So, here we have ‘Pacifica’, the third album from Australian electronic act THE PRESETS. The Sydney duo, Julian Hamilton (vocals/keyboards) and Kim Moyes (drums/percussion/keyboards), haven’t exactly been household names in the UK, but they have been pretty big at home, with their last album, 2008’s ‘Apocalypso’, topping the Australian charts and spawning 4 singles, 3 of them Top 40. Their debut release ‘Beams’ has a soundscape majoring on dance-influenced stompers, such as the track ‘I Go Hard, I Go Home’, with its hard percussion and heavily treated vocal samples. They progressed their songwriting craft through ‘Apocalypso’, which, while still containing floor-filling beats and chopped up vocal stylings in tracks such as ‘My People’, also showed a mellower side in tracks such as ‘A New Sky’ and ‘Aeons’.

And so we come to ‘Pacifica’ which on first listen, seems confused as to what it wants to be style-wise. Album opener ‘Youth In Trouble’ features a full-on techno stomp bassline with plenty of uplifting synth swooshes as Hamilton expresses his concerns Daily Mail style about the lifestyle of Australian teens, while second track ‘Ghosts’ is a rather pretty electro sea shanty where an old-timer looks back at his hedonistic times of journeying as a young man and reflects where his life will go next.

Third track ‘Promises’ is a slice of (possibly over-sweet?) synthpop which could almost be NEW ORDER at their poppiest – string pads wash over a jaunty bassline, vocal harmonies soar all over the place, the song structure ebbs and flows – it does however demonstrate how Hamilton’s vocal abilities have progressed since ‘Apocalypso’ and also how the duo have developed their ability to write real songs. Moving on, ‘Push’ could be said to be an attempt to write techno-pop in 6/8 time, choppy bassline and chopped up vocals sitting over a percussion- heavy backing track, sadly to my ears spoiled by the verses being sung in the Club Style a la Vic Reeves, a complete contrast to the smooth vocals of the previous track.

However next track ‘Fall’ moves straight back to NEW ORDER (or even ERASURE) territory, and is perhaps lyrically the weakest track on the album, being a straight-up love song. However once again it’s a smooth and sweeping example of crafted synthpop. ‘It’s Cool’ is a stylish piano and Moog-bass driven minor-key crooner, where Hamilton tells his lover it’s cool if his inadequacies lead them to want to find a greater love elsewhere. ‘Adults Only’ is lyrically the heaviest track on the album, a condemnation of the underbelly of Sydney, the song developing from piano to noise-heavy dance track, instructing the listener to enjoy the city before it explodes but not to tell the children about the dark side of the city (“This is Adults Only”). This leads to ‘Surrender’, an insistent house-influenced pop tune, and Fast Seconds, which revisits the techno ground of ‘Youth in Trouble’ in a more song-structured guise while warning of the speed of modern life. Finally the album ends with the pad-driven, almost beatless ‘Fail Epic’, telling the audience to keep trying no matter how many times they might fail (epically)…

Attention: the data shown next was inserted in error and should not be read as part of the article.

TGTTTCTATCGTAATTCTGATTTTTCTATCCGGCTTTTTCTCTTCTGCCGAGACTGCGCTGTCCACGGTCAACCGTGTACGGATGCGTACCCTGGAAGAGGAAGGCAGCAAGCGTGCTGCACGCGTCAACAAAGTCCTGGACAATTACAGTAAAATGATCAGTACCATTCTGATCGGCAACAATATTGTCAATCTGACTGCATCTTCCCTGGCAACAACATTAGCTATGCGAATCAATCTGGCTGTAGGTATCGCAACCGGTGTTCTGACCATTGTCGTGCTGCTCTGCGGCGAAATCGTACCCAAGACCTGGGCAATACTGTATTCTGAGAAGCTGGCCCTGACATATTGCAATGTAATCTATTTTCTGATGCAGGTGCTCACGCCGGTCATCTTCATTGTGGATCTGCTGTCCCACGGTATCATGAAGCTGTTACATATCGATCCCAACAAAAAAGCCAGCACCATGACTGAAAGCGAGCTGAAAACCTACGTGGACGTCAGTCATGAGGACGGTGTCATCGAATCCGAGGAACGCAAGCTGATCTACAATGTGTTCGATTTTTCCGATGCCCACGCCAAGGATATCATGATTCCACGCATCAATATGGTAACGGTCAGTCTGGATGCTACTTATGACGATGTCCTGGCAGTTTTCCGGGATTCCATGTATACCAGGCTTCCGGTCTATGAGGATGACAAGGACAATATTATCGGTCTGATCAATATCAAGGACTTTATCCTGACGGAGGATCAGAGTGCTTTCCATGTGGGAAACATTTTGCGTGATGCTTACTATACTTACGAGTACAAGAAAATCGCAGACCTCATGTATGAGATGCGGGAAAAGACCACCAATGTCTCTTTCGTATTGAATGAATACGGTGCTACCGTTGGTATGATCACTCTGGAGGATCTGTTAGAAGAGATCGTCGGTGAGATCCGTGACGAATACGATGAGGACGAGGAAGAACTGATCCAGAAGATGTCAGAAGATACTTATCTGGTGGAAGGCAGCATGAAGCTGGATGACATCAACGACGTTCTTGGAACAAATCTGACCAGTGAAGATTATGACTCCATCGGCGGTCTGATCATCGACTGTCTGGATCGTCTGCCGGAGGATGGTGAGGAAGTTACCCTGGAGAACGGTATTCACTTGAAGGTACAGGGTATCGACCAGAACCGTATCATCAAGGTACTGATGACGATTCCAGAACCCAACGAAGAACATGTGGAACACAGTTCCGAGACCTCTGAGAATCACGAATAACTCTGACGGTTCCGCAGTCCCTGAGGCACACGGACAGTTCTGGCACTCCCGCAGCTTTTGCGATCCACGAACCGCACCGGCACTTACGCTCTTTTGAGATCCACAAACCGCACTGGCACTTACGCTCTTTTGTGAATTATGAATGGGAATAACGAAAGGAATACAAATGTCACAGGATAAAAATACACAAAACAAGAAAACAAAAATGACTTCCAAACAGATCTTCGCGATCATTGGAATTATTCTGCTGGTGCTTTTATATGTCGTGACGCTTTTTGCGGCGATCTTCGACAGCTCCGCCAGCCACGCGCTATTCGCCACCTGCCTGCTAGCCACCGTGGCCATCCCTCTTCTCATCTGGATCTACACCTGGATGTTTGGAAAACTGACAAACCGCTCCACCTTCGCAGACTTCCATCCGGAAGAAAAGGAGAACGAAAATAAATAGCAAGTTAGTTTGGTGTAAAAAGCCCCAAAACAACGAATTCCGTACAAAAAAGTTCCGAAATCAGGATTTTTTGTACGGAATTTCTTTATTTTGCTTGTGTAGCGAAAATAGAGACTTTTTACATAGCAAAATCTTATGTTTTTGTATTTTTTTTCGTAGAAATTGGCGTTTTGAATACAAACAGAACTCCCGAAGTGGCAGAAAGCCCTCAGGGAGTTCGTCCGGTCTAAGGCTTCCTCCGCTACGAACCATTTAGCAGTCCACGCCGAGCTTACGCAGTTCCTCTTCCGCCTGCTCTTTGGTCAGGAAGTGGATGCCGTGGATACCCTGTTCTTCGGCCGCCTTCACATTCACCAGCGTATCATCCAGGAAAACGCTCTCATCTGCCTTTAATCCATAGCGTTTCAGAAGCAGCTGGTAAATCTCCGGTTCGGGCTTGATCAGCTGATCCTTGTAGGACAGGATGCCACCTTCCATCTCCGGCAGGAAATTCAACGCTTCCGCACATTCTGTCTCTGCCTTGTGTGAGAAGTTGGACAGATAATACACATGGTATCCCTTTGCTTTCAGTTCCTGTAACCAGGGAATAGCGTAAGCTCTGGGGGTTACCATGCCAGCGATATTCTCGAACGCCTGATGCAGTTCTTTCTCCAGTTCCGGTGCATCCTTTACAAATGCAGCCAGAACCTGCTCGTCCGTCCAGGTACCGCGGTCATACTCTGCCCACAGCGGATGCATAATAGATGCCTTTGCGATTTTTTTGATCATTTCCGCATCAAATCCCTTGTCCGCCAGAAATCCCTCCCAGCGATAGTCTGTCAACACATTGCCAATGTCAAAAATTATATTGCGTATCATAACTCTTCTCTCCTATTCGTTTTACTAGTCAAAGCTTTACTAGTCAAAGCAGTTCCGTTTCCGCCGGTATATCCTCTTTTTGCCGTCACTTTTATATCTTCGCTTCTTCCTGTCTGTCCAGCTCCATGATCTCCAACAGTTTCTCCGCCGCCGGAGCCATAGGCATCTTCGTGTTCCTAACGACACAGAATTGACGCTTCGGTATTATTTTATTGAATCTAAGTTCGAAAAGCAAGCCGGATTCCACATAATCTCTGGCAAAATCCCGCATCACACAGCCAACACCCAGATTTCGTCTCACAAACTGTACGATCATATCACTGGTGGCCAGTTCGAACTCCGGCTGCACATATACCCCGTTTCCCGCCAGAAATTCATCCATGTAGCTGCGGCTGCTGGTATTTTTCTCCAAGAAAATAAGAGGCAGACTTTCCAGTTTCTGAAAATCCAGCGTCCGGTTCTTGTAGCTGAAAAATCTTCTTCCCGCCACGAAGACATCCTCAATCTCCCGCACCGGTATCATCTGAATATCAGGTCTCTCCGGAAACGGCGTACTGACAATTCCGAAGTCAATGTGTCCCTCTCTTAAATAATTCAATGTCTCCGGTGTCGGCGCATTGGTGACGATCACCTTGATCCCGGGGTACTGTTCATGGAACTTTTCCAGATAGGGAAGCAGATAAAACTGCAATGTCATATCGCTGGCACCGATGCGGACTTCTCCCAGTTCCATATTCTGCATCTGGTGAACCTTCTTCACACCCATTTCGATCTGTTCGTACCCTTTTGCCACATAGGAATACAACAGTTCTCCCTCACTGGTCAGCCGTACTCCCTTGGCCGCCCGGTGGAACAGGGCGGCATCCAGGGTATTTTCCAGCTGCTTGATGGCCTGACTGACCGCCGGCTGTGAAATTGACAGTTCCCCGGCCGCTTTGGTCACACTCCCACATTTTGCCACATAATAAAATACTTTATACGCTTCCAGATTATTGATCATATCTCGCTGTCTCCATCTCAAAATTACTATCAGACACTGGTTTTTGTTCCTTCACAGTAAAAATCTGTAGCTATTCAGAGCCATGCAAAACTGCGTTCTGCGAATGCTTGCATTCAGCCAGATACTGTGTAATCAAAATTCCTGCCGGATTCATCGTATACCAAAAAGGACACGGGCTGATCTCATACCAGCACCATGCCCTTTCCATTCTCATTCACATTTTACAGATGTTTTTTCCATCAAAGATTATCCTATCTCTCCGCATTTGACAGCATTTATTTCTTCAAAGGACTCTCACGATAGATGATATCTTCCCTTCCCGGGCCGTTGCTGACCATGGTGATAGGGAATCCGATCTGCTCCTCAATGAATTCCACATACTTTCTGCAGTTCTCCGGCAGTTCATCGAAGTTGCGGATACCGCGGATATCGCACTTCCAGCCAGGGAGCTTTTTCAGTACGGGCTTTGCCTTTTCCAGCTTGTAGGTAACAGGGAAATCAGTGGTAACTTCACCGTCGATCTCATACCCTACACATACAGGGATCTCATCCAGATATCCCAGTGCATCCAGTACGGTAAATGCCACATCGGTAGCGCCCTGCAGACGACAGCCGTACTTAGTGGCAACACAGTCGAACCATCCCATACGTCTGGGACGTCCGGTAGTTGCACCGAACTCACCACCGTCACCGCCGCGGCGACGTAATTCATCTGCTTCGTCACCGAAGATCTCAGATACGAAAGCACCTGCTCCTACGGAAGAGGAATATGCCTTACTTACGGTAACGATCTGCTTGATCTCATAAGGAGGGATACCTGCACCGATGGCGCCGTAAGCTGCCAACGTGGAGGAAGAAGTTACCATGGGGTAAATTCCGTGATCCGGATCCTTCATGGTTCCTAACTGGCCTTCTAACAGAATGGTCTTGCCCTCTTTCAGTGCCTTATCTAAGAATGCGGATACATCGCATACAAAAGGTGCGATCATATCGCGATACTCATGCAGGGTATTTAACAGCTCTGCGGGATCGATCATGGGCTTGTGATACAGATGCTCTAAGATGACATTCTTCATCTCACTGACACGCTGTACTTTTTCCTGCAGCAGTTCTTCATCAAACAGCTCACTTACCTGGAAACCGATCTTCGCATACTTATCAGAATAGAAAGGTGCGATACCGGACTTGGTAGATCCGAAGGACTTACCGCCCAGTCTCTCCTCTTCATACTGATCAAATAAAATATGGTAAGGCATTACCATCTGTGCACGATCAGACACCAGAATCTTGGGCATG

So, on first listen this may seem to be an unfocussed album mining many seams from synthpop to techno to melancholic ballad – however, it’s a grower, and on repeated listening, the feel of the songs, the sound design and production used, make the album flow in a more coherent way. It’s less immediate than its predecessor, and perhaps initially might disappoint fans, but ‘Pacifica’ showcases a growing songwriting confidence and is a good addition to any electronic music fan’s record shelf.

‘Pacifica’ is released by Modular Records

Text by Mike Cooper
21st September 2012